Additionally, try building a transition activity into your routine before and after work. This activity could be a 15-minute journal session before work to wake up your mind and a 30-minute workout after work to relieve stress in your body. Having a transition routine to get you in and out of work mode can help create mental boundaries, even if you don’t have physical ones.

12. Try separating your workspace

While this may not be possible for every remote work setup, try creating some form of separation between your remote workspace and your personal space. If you have the space, put your work setup in a different room and close the door behind you at the end of the day.

For those with less space and a smaller budget, try closing off your space with a curtain or using a movable partition to block it from view.

13. Turn your camera off

Another way to set a remote work boundary is to turn your camera off during virtual calls or meetings. Many people have to work in spaces they sleep and eat in, so if that window into your life is something you’d prefer to keep private, leave your camera off.

Your coworkers aren’t entitled to look into your home and space, so consider opting for a virtual background that isn’t too distracting or keep your camera off altogether.

14. Utilize out-of-office messages

Feel free to utilize out-of-office autoresponder messages, whether you’re stepping away from work for a vacation day or it’s outside of your scheduled working hours.

When setting up the autoresponder, write a short message informing colleagues or clients that you are out of the office, along with your scheduled return date or time. This can provide a subtle yet polite message that you aren’t available and won’t be responding.

15. Delegate tasks when you need to

As much as you may want to be in total control of your workload, it might be better to delegate certain tasks if you don’t have enough time to complete everything yourself.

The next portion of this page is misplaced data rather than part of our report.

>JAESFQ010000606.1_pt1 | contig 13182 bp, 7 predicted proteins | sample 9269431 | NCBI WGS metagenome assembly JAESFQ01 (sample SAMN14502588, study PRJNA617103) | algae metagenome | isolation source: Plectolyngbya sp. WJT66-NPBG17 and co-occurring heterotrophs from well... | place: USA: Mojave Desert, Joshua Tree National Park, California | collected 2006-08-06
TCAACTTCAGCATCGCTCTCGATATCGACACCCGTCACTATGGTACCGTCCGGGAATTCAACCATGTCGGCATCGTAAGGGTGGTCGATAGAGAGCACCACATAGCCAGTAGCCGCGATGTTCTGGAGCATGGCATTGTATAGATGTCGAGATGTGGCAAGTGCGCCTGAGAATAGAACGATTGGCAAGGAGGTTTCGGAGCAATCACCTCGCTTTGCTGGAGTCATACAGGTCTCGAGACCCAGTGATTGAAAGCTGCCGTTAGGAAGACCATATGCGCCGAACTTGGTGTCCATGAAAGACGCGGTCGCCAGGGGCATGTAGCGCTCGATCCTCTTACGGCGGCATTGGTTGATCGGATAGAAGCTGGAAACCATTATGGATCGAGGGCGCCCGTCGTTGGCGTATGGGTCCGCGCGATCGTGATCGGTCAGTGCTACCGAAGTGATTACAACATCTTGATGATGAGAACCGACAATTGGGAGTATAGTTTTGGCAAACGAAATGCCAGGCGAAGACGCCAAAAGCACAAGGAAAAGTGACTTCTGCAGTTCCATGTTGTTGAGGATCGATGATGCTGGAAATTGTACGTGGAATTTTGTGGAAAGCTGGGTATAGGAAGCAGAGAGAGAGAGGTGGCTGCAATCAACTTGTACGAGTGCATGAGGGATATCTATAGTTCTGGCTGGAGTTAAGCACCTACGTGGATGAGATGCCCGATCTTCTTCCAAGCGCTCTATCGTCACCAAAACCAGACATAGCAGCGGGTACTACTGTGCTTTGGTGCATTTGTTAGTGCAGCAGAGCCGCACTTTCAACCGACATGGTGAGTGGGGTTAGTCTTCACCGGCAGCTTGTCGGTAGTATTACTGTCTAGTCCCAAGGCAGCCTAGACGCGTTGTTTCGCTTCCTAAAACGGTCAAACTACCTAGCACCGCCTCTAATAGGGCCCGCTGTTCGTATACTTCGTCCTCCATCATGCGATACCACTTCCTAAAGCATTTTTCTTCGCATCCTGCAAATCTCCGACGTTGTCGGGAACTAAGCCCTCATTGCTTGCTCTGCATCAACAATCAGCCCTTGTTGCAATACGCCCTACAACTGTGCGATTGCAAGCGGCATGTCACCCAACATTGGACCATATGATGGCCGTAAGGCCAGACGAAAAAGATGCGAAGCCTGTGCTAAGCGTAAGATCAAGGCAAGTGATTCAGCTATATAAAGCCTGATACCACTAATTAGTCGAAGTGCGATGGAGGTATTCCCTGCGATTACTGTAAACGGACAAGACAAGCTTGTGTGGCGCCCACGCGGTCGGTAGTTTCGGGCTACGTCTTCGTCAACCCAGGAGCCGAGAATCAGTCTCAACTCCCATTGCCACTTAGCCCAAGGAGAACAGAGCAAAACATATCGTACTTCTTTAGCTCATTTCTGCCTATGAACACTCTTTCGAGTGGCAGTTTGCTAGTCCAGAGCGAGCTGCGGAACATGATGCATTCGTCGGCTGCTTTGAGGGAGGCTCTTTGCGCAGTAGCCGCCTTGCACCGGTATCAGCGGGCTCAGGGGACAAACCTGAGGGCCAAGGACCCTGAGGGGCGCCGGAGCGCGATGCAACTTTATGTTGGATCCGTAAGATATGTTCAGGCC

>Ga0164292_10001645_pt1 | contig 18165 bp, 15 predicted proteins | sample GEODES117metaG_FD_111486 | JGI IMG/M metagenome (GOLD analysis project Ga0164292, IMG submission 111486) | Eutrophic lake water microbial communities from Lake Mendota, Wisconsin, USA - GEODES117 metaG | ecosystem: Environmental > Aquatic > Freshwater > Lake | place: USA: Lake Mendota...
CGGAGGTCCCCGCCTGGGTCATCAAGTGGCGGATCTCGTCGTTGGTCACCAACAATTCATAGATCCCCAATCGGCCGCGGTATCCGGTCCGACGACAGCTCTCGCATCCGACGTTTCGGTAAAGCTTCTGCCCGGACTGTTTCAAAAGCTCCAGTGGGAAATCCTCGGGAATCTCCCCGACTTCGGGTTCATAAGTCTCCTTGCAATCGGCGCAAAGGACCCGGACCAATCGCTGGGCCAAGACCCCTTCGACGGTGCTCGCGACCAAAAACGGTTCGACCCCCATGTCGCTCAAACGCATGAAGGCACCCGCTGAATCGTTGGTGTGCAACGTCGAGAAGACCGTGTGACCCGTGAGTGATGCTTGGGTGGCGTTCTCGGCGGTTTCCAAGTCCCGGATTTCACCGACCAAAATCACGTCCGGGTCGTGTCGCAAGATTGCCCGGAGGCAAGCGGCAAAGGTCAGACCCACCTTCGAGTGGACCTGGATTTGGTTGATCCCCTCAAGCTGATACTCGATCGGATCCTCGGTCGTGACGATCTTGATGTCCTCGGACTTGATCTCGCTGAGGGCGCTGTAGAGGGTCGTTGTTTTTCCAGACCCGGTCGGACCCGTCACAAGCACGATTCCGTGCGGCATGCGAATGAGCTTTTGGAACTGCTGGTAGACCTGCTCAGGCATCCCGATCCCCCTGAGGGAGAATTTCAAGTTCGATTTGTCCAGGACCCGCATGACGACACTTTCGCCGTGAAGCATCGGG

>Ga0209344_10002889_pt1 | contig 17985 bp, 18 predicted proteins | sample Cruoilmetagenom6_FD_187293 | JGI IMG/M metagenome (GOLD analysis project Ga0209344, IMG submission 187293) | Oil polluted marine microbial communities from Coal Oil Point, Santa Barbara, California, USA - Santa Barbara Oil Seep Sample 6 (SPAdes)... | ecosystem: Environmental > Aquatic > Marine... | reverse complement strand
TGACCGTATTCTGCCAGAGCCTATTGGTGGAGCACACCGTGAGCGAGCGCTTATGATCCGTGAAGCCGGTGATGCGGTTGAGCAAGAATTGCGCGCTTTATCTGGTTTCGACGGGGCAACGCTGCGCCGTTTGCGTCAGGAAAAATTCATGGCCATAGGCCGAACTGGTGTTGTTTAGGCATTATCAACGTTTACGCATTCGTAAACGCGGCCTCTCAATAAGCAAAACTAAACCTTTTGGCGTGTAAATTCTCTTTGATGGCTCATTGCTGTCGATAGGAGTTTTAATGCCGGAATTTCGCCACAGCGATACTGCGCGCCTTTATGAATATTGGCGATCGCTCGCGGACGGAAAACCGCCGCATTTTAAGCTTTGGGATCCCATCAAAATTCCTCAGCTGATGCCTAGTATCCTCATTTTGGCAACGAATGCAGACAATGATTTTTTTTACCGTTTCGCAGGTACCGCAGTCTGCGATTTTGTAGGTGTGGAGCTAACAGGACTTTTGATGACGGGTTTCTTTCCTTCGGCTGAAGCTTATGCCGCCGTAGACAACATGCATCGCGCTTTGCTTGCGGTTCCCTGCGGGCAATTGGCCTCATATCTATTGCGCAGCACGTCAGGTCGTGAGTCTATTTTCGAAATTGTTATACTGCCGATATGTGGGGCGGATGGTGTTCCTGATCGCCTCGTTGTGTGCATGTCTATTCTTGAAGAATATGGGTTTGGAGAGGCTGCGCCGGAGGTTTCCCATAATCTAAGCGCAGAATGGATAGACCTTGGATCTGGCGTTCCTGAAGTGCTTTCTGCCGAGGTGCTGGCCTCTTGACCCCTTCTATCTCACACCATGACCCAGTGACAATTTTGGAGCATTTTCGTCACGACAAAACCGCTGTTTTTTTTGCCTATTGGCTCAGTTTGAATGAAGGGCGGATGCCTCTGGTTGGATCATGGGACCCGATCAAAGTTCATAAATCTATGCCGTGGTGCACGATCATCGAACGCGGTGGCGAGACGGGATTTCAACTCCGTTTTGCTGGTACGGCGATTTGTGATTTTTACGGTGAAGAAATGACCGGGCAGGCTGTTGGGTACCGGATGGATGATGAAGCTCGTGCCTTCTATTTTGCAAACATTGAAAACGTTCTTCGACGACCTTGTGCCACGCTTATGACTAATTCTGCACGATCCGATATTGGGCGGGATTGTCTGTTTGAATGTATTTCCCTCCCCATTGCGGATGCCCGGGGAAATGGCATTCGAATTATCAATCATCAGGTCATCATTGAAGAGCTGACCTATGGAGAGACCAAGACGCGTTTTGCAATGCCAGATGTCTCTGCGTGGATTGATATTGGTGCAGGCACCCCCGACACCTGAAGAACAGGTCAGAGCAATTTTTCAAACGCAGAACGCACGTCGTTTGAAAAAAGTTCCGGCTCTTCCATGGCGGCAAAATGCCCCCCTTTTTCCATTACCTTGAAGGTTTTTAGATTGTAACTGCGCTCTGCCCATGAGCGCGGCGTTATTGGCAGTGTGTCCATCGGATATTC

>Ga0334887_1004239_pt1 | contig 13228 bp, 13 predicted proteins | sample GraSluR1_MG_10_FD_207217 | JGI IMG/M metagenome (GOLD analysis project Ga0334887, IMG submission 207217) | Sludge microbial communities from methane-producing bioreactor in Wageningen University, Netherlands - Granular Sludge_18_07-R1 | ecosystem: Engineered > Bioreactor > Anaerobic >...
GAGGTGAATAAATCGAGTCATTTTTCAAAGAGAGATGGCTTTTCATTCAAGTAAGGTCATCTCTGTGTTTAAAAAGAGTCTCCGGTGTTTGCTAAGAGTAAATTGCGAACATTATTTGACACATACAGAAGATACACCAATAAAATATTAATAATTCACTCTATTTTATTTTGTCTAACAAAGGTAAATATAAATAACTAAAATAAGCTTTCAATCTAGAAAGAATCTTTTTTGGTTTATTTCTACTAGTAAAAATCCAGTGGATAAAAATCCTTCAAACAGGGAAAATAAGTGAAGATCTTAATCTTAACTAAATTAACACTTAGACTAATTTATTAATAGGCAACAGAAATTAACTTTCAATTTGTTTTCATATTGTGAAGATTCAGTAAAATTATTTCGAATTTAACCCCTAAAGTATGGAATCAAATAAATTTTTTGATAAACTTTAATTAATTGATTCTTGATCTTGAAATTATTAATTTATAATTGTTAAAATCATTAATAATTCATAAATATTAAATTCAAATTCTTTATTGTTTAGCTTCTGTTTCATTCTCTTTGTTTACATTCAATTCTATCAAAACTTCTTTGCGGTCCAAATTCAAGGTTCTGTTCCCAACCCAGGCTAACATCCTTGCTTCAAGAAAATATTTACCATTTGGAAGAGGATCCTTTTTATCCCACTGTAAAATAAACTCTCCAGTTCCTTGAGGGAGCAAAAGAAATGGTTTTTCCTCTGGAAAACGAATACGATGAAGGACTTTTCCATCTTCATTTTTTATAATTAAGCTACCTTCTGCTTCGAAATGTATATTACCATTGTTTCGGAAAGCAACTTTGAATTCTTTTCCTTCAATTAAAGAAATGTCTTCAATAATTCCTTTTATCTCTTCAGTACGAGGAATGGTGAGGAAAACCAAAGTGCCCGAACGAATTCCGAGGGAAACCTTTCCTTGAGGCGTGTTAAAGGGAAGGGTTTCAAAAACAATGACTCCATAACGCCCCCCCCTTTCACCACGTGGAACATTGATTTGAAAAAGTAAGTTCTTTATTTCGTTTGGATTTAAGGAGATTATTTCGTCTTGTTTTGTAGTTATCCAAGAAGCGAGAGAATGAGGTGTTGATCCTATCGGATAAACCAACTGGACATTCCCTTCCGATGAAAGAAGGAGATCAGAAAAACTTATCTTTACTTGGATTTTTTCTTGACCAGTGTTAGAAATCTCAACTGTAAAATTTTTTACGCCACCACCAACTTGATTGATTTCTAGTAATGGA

Ask coworkers who are available if they would be able to help out. Not only does delegating free you up to focus on your priority tasks, but it also fosters a collaborative work environment. 

How to handle overstepped boundaries

Even with all the right tips to help you create and communicate your boundaries, there may be times when someone oversteps them. Below are some potential boundary-breaking scenarios and ways to push back politely and professionally.

When you need to set realistic expectations

  • “Given the quick turnaround time for this project, I’m able to accomplish Objectives X and Y. Unfortunately, there isn’t enough time to complete Objective Z with the quality it deserves.”
  • “This project was slated for X hours for completion, but on average, it takes Y hours. Extending this project’s scope to ensure it’s finished to the best of my ability would be helpful.”

When asked to take on extra work

  • “Unfortunately, I don’t currently have the bandwidth to give this project the attention it needs.”
  • “I’m happy to help with this if Project X can be deprioritized to allow me to pivot my focus.”

Meeting scheduled during a break

  • “Hi [Name], I just saw your meeting invitation and wanted to see if there’s a chance we could push it back? I normally take a lunch break during that time, which helps me feel energized and focused for our meetings.”

What’s next: Set boundaries in your finances

Burnout at work can negatively affect your physical, mental and financial health. Learning to set boundaries at work may help you preserve a healthy work-life balance and well-being.